Egyptian Nobel Laureate, diplomat, international civil servant, and scholar who served as the director general (DG) of the International Atomic Energy Agency (IAEA) between 1997 and 2009, was born in Cairo. His father was Mostafa ElBaradei, a lawyer and president of the Egyptian Bar Association, who campaigned for a free press and an independent legal system. ElBaradei studied law at the University of Cairo (1962), and completed his PhD in international law at the New York University School of Law (1974).

ElBaradei joined the Egyptian Diplomatic Service in 1964; his postings included the Egyptian Permanent Missions to the United Nations (UN) in New York and Geneva. Between 1974 and 1978 he served as a special assistant to the Egyptian foreign minister Working under another Egyptian diplomat who would later leave his mark on the UN Boutros Boutros Ghali he attended the Camp David ...

Article

Marika Sherwood

Ghanaianpolitician and civil servant, was born in Kumasi, the capital of the old kingdom of Asante in the then British colony of the Gold Coast. His Methodist family were migrants from the Fante state, on the western coast. He was educated at Adisadel College Cape Coast (a Society for the Propagating of the Gospel—a Church of England missionary organization—school) where in 1934 he was the head prefect. After teaching at Adisadel for couple of years he attended Fourah Bay College (Freetown, Sierra Leone) briefly, before being accepted by King's College, Newcastle for 1937–1938 and then by Selwyn College, Cambridge in 1938. At Selwyn he was elected president of the Junior Common Room, the forerunner of student unions. He graduated in 1941 with a BA in Archaeology and Anthropology and then enrolled as a postgraduate student at New College Oxford University The topic of his thesis was ...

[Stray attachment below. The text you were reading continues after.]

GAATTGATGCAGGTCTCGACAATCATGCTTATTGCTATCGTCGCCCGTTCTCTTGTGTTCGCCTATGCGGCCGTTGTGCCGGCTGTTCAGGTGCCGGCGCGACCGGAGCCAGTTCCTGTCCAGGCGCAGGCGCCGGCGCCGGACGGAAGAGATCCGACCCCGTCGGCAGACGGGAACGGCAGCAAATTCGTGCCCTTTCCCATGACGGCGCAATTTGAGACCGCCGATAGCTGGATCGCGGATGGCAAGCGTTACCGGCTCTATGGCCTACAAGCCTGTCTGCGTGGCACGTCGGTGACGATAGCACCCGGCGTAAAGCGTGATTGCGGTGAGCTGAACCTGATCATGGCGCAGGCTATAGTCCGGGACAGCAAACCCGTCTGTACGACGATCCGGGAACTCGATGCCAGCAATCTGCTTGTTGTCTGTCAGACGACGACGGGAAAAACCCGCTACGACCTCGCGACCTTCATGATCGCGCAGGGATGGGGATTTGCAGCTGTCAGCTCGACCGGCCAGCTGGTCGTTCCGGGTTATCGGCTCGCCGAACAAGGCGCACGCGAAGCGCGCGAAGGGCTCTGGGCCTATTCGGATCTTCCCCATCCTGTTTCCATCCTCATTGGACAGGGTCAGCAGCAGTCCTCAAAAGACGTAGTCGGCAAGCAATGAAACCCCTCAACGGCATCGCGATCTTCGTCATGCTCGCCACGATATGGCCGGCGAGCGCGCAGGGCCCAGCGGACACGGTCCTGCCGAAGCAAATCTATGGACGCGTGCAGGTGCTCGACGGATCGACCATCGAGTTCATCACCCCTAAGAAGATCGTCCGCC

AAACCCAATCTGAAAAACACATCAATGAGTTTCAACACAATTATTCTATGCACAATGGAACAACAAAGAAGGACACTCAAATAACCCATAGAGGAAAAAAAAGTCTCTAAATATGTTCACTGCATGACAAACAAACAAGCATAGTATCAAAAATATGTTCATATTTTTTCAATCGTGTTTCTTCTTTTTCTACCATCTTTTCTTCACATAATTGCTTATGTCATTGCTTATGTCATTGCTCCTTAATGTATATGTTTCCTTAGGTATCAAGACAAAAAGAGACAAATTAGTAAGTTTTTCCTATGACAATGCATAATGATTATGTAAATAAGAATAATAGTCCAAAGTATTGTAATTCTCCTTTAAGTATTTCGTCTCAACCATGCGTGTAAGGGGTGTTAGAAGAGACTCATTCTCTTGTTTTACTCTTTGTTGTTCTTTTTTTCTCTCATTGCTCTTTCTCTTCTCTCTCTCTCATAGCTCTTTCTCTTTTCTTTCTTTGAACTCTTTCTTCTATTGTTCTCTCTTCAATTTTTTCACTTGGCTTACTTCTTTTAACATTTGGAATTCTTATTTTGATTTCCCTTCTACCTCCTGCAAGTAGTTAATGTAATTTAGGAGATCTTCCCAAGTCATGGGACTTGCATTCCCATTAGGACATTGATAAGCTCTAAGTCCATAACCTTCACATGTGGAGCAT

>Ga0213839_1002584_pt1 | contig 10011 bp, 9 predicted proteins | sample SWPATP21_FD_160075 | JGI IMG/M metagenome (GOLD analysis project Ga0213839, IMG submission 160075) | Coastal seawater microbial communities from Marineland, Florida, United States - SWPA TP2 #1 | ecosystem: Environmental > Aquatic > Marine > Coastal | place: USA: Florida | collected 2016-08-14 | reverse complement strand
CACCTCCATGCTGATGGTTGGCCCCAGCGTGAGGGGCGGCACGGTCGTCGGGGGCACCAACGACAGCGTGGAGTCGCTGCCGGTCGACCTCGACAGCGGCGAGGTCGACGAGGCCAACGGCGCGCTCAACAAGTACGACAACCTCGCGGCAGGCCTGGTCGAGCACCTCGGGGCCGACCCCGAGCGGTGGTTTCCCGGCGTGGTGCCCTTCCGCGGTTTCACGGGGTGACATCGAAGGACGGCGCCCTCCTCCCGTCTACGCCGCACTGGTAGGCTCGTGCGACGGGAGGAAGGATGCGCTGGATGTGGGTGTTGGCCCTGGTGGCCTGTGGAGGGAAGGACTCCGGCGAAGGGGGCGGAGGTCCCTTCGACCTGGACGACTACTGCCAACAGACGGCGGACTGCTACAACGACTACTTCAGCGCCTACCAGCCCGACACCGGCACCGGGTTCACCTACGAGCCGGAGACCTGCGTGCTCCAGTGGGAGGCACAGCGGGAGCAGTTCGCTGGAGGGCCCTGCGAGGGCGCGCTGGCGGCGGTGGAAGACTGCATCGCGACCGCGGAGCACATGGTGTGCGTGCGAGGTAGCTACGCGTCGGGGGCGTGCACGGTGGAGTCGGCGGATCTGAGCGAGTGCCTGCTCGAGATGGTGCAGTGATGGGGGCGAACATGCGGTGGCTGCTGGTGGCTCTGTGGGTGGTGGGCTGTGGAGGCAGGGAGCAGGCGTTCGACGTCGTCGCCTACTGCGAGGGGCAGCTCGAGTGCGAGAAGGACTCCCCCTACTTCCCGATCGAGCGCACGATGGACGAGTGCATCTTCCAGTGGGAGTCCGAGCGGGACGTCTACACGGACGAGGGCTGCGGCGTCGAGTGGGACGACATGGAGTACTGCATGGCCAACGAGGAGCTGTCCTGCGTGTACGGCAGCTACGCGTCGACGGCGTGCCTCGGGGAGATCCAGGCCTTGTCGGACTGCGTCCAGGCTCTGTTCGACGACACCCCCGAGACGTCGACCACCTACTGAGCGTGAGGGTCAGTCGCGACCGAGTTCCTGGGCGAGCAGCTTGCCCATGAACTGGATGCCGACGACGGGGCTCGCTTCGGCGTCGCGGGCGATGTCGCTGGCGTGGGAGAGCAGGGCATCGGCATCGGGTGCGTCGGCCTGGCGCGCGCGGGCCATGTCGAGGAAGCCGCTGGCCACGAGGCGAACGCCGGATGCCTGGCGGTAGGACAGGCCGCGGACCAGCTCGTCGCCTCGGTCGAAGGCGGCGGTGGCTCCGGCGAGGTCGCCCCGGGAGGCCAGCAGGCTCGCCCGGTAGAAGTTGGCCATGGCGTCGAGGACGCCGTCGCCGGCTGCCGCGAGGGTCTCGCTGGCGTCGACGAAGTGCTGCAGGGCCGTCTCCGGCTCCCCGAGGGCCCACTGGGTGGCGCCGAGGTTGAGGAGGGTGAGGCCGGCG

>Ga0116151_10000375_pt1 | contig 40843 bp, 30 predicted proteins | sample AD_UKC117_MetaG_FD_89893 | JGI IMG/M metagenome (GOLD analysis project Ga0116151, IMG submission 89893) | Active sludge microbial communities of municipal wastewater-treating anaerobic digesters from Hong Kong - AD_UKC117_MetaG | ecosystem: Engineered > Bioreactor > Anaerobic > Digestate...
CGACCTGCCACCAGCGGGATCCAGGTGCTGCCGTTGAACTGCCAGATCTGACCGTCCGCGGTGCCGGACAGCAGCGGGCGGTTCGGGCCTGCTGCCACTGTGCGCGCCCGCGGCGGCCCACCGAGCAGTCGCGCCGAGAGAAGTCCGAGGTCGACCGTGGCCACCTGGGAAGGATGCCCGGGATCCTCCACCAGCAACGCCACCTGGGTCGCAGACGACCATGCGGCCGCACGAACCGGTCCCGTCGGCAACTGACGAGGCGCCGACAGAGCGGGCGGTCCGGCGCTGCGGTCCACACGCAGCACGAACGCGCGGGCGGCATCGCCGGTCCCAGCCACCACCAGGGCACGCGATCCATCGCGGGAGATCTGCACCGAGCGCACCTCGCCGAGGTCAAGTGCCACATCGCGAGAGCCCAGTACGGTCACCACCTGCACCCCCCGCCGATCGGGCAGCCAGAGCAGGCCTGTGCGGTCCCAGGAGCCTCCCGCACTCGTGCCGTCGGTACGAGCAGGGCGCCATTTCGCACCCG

Article

Reidulf K. Molvaer